Melissa and Christian Cormack and their children Darcy and Mia

THE LDC project has enlisted the expertise of Proagtive Agribusiness Solutions to deliver a Succession Planning workshop in Bowen. It’s aimed at educating all stakeholders in family farm business about the complexities of succession and strategic planning.

The workshop will provide farming families with a simple methodology to gain control and understand their financial drivers so they can make good decisions. All graziers in the BBB are encouraged to attend.

The workshop targets multi-generational farming families in business and takes them through interactive sessions with workbooks supplied, where they can begin the process of succession planning and also understand it better.

Whether you are a family member or non-family member working in a family owned business – succession and preparing for the transition of management to the next generation is an integral part of good business planning.

Succession involves far more than just the transfer of assets when the business owners either retire or die.

It is an evolving process ensuring the continuation of a business down through either generations or layers of management.

It involves choosing and grooming the successor(s), planning for the future, coping with the transition, communicating around and managing the change to the family and the business and letting go gracefully.

The timeliness of succession is the most critical task any business owner wishing his or her business to endure for future generations will face.

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Figure 1. Total fine sediment reduction by project type and erosion source. Inset shows the proportion of the total project area for each project type.

These estimates have been calculated using two methods: 

1) The pollutant reduction component of the Alluvium/Great Barrier Reef Foundation (GBRF) investment tool for hillslope and streambank erosion management projects; 

2) The Reef Trust Gully Toolbox method for gully erosion management projects. The LDC Water Quality Report 2020 (Waterhouse et al., 2020) highlights that a number of assumptions underlay these calculations, therefore these figures should be treated as the best available estimate of sediment reductions to date.

Preventing sediment from reaching the Great Barrier Reef

Each wet season sediment is washed into local waterways and out to the Great Barrier Reef (GBR). 

Most sediment is very fine, and can stay suspended for a long time and can travel great distances. Valuable topsoil is lost from production, and increased concentrations on the reef can be harmful to seagrasses and corals. 

Landholders in the BBB have completed 69 on-ground water quality practice changes, and it is estimated that these have contributed a fine sediment reduction of 6,154 tonnes per year from reaching the GBR. 

Of this, approximately half of the sediment savings are attributable to grazing land management changes on hillslopes and streambanks, and the other half as a result of gully remediation treatments across a broad range of scales, as shown in the graphs above.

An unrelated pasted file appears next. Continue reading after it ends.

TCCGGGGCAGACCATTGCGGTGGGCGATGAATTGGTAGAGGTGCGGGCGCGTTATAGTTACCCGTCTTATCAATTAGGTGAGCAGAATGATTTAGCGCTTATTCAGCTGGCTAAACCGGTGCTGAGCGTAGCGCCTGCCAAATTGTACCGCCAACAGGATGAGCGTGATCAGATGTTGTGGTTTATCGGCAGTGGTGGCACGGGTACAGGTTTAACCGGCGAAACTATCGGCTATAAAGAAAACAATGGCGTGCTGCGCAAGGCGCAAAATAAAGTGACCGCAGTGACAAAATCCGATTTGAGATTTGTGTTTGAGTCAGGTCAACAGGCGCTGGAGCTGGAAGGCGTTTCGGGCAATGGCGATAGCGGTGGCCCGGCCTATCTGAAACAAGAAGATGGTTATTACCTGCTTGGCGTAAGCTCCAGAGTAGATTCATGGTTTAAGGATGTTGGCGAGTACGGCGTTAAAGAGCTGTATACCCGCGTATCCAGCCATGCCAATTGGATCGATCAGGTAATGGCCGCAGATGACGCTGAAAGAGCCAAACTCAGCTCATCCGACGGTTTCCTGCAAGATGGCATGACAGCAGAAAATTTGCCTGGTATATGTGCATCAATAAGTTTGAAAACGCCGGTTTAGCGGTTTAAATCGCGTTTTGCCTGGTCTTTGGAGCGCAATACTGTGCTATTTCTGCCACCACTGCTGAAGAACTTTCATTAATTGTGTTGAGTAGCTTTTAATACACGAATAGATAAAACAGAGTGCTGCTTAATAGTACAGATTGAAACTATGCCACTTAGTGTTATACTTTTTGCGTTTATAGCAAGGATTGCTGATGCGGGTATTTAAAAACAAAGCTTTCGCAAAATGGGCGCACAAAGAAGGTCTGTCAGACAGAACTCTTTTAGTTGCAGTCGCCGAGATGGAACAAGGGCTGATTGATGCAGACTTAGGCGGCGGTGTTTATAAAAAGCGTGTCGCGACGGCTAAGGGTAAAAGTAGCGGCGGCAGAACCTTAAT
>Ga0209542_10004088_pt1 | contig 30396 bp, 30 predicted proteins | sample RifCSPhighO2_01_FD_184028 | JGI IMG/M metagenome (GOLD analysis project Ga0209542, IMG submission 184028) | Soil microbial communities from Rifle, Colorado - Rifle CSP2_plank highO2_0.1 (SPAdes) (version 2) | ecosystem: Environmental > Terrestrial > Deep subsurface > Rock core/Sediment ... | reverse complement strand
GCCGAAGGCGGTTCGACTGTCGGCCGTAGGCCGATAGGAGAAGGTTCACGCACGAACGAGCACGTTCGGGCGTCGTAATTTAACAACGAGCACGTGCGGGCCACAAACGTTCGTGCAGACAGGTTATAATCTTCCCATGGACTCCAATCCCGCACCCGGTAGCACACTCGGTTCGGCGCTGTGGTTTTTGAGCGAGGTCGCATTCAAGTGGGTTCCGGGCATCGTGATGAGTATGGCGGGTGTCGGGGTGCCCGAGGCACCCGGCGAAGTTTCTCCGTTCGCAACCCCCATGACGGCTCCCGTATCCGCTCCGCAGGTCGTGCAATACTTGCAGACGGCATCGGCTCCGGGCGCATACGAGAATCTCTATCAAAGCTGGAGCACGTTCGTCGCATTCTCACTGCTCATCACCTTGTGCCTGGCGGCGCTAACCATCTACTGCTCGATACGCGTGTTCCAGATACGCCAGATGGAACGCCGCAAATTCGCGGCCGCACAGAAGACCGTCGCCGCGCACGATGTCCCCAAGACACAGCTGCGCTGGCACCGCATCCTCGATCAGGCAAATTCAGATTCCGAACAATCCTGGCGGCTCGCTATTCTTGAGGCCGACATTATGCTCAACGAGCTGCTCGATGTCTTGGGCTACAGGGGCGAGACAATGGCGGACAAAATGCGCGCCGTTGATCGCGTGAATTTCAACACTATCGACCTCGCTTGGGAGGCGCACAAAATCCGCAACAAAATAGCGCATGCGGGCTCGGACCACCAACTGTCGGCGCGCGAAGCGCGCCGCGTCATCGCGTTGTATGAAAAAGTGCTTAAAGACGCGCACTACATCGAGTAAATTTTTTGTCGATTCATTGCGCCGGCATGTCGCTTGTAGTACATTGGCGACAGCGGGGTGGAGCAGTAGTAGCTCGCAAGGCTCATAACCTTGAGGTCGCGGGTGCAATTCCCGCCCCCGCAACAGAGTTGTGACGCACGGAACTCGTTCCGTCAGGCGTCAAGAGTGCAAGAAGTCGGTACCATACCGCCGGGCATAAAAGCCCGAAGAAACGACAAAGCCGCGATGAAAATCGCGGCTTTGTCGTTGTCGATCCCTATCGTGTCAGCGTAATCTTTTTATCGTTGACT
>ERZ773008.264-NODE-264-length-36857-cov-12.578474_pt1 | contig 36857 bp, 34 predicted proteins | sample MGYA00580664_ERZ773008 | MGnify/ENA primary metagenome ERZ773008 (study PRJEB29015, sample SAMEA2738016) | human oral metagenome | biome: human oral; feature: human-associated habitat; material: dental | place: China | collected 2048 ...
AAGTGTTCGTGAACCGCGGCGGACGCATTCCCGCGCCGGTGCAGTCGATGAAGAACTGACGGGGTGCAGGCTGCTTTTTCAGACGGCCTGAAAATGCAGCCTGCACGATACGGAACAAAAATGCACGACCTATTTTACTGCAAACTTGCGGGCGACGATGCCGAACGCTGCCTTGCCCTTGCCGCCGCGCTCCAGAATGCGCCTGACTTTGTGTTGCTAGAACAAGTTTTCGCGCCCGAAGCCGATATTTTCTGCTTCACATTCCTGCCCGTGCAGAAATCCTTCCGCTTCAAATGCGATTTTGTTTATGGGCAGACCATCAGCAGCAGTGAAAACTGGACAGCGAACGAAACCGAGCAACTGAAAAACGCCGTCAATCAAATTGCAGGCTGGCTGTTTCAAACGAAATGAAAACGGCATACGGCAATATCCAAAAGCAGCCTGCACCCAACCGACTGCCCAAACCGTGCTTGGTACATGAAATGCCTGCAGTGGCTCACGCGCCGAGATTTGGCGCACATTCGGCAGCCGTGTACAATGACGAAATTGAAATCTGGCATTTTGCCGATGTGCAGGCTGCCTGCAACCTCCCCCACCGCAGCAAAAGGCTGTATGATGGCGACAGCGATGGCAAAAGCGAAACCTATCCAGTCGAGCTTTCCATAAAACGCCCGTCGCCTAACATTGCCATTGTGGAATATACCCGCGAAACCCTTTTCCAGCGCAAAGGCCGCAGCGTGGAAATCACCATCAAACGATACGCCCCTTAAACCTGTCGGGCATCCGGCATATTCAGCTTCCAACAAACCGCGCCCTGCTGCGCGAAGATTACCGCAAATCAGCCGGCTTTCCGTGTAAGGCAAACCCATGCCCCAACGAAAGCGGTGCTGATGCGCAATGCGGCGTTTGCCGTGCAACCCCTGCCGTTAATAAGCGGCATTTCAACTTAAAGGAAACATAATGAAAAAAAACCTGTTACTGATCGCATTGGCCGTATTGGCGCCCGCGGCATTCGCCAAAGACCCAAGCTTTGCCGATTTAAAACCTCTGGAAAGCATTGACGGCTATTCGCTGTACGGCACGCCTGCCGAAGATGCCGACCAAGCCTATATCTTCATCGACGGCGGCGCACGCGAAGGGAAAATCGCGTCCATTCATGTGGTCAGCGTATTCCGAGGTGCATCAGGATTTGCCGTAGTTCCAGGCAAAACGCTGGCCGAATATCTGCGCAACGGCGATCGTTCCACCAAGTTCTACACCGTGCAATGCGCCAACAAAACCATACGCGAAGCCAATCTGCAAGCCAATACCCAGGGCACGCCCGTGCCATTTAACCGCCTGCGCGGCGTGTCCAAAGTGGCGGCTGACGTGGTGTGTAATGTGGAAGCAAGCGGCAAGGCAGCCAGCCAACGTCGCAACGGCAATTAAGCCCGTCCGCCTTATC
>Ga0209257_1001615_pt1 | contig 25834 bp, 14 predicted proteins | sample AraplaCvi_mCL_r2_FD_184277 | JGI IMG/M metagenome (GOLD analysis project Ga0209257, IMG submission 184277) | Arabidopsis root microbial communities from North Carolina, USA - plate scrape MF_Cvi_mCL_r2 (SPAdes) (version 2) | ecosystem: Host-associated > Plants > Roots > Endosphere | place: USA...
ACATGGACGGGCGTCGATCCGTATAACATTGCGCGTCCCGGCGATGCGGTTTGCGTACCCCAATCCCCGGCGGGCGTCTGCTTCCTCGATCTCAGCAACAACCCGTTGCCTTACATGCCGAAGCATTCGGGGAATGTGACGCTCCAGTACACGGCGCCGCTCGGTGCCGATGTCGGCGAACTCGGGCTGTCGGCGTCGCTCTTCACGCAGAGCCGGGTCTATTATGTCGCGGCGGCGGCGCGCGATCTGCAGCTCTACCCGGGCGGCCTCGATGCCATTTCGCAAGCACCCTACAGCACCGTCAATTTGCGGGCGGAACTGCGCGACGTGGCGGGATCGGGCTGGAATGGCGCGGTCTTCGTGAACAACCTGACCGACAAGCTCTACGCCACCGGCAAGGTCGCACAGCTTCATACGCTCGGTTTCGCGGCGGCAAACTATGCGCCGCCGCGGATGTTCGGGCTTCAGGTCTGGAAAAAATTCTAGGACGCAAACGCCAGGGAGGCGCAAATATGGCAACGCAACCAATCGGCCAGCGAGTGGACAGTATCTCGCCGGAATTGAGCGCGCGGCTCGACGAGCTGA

The table below also highlights the relatively small area of intervention in the gully management projects compared to the large sediment savings that these can achieve - 60 per cent of the sediment savings over only 4 per cent of the project area.

Table 1. Estimated sediment reductions (tonnes) from projects completed in the LDC Project to date.

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*GLMWW = Grazing Land Management Wire and Water

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*The Exploring New Incentives activity area has provided an opportunity for graziers to adopt improved land management practices through a range of activities. For some of these properties, it was the first time they signed contracts for on-ground works.

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The LDC project monitors four gully sites (represented in this table) with gold standard equipment and analysis, carried out by CSIRO.

Results have been compiled in a preliminary report from Bartley et al (2020), with the final report expected to be released by the end of 2020. The preliminary report shows all four sites have indicators of improvements, notably the Strathbogie and Mt Wickham sites.

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Reef regulations - grazing, standard conditions

  1. For land in good or fair condition (more than 50 per cent ground cover at 30 September), continue using measures to maintain land condition.
  2. For land in poor condition (less than 50 per cent ground cover at 30 September), steps must be taken to improve land condition.
  3. For land in degraded condition (less than 20 per cent ground cover at 30 September), steps must be taken to improve land condition OR prevent areas from further degrading or expanding.
  4. Keep records of measures taken and also of agricultural chemicals, fertiliser and mill mud or mill ash applied to land.
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THIRD DAY ADDED

A THIRD day has been added to this workshop: Thursday 22 November.

If graziers want to book a one-on-one appointment with one of Proagtive Agribusiness Solutions’ advisors - Isobel Knight (Succession planning) or Tim Lane (Farm financial planning) - contact Adrienne Hall on mobile 0428 158 859 or by email adrienne.hall@nqdrytropics.com.au.

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